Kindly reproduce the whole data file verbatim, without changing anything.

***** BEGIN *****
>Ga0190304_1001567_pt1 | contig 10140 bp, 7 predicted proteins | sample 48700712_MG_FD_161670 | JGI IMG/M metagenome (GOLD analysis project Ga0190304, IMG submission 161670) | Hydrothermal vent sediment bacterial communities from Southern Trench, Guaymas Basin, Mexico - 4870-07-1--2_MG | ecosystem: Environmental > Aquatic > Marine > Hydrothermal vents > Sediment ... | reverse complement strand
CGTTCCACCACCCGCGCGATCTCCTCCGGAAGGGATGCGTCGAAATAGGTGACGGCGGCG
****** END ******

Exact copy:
>Ga0190304_1001567_pt1 | contig 10140 bp, 7 predicted proteins | sample 48700712_MG_FD_161670 | JGI IMG/M metagenome (GOLD analysis project Ga0190304, IMG submission 161670) | Hydrothermal vent sediment bacterial communities from Southern Trench, Guaymas Basin, Mexico - 4870-07-1--2_MG | ecosystem: Environmental > Aquatic > Marine > Hydrothermal vents > Sediment ... | reverse complement strand
CGTTCCACCACCCGCGCGATCTCCTCCGGAAGGGATGCGTCGAAATAGGTGACGGCGGCG